What Will The Next Four Years Of Climate Policy Look Like?
New Administration, New Climate Plans
The US is one of the leading climate polluters in the world, and with temperatures increasing rapidly each year, we have a huge responsibility to get our carbon emissions in check fast. With a new administration coming into office, the next four years will be as crucial as ever.
“If the United States can show how to take aggressive action against climate change while simultaneously becoming more prosperous and happy, other countries might follow,” Nathanael Johnson wrote for Grist last year. Our government will need to go above and beyond in working with world leaders to turn things around for our planet.
With that in mind, here’s what we can expect for US climate policy over the next few years and how we can push for radical climate action.
Current Climate Plans & Incremental Agendas
President Joe Biden’s climate plans have been lauded as the most ambitious any incoming American president has ever proposed. “The plan is sprawling: investing $400 billion over ten years in clean energy, conserving 30 percent of America’s lands and waters by 2030, and prioritizing environmental justice are just the tip of the plan,” says Ira Flatow in a recent Science Friday podcast episode. Other notable propositions include rejoining the Paris Agreement, a goal of net-zero emissions by 2050, and working more closely with the agriculture industry.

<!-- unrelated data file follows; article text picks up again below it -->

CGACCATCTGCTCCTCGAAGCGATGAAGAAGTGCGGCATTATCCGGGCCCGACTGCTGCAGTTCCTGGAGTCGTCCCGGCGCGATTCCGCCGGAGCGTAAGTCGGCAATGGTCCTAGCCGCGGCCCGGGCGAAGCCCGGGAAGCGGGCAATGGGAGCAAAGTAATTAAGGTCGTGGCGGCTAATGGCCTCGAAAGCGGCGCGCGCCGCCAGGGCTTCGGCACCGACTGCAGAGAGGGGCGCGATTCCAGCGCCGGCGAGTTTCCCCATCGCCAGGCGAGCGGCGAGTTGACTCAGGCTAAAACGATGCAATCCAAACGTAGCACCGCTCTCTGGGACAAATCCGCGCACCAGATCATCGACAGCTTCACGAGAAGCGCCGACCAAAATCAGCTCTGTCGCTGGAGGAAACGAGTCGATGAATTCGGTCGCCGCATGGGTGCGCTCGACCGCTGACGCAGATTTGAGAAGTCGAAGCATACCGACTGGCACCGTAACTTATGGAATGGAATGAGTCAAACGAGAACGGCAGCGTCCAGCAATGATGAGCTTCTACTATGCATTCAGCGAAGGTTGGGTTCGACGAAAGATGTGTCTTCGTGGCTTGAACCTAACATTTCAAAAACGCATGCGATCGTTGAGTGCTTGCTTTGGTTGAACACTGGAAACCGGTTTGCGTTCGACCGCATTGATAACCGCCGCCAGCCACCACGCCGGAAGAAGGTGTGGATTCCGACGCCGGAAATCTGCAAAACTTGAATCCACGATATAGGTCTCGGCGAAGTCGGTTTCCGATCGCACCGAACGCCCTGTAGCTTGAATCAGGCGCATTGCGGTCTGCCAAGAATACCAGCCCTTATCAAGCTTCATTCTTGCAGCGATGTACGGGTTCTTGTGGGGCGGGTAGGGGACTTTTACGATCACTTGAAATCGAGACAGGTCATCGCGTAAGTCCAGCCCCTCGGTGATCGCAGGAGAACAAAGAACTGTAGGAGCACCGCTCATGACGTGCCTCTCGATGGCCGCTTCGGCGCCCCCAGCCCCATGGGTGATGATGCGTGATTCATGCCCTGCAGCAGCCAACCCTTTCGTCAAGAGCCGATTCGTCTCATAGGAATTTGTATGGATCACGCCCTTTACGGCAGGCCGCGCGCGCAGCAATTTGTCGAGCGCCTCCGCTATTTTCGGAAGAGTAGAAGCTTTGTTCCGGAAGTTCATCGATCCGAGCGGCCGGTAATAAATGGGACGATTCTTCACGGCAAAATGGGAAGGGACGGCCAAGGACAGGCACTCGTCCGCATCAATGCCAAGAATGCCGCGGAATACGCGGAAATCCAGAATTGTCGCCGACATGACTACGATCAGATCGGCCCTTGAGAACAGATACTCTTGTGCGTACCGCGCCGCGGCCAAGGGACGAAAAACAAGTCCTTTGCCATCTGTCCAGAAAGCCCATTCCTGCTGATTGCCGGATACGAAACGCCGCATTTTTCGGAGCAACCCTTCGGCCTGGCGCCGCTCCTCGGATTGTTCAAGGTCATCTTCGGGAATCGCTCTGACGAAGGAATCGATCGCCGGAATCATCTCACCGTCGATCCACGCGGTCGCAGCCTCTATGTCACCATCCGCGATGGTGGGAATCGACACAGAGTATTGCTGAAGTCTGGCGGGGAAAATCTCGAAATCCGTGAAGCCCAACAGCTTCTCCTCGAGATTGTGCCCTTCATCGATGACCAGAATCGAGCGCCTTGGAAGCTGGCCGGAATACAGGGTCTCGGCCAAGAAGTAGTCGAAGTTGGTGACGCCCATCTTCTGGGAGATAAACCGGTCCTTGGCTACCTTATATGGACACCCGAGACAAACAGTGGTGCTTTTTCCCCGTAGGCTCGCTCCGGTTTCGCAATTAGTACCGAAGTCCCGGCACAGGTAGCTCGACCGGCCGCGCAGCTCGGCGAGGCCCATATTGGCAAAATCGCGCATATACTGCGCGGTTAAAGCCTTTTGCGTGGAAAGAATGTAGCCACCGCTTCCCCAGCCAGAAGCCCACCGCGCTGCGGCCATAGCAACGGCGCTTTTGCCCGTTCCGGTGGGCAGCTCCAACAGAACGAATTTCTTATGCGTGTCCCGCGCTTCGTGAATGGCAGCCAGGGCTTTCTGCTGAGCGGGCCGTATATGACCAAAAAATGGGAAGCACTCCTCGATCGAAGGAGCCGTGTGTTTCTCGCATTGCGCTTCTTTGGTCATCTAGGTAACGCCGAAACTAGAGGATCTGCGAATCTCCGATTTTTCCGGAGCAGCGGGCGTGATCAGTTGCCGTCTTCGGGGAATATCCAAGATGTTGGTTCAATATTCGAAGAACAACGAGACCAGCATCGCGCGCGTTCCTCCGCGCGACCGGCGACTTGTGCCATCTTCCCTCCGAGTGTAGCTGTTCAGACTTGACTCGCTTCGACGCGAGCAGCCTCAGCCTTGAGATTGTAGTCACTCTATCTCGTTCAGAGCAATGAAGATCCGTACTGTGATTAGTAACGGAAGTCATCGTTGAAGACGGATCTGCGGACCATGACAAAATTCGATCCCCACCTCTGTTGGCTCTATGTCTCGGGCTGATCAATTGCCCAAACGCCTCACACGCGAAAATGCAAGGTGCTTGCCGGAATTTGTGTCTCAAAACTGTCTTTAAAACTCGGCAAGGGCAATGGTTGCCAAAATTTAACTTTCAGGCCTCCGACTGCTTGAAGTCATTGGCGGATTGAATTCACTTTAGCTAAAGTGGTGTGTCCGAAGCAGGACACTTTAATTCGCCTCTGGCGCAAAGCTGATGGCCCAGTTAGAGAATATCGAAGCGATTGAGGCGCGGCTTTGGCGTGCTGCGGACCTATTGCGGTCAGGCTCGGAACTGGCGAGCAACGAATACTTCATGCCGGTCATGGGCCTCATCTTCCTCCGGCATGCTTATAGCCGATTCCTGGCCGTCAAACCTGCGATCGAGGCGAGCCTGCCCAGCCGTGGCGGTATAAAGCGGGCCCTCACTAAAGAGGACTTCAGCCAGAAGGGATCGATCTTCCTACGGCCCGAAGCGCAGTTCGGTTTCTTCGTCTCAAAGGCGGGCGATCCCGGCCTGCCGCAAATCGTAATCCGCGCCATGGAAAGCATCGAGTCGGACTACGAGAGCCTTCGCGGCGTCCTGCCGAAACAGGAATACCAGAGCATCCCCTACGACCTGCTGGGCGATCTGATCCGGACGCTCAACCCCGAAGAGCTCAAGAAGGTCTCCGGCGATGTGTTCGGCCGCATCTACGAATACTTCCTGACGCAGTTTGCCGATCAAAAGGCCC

Although President Biden has publicly and politically distanced himself from the Green New Deal, his plans reveal how progressive players like Alexandria Ocasio-Cortez and climate activists have inspired a deeper commitment to the issue. For example, Biden’s plan includes strong language about climate justice and holding major polluters such as General Electric, Koch Industries, and ExxonMobil accountable. Information on what exactly this will look like is yet to come, though it’s worth noting that the plan includes a new division inside the Department of Justice specifically dedicated to criminal environmental prosecutions.
Additional initiatives include President Biden’s commitment to ending leasing for fossil fuel extraction on public lands and investing 40 percent of his $2 trillion clean energy plan into communities living on the front lines of poverty and pollution.
This all sounds like a great path forward; however, as Emily Atkin, journalist and founder of the newsletter HEATED, told Science Friday, it’s important to remember that “plans are not policy.”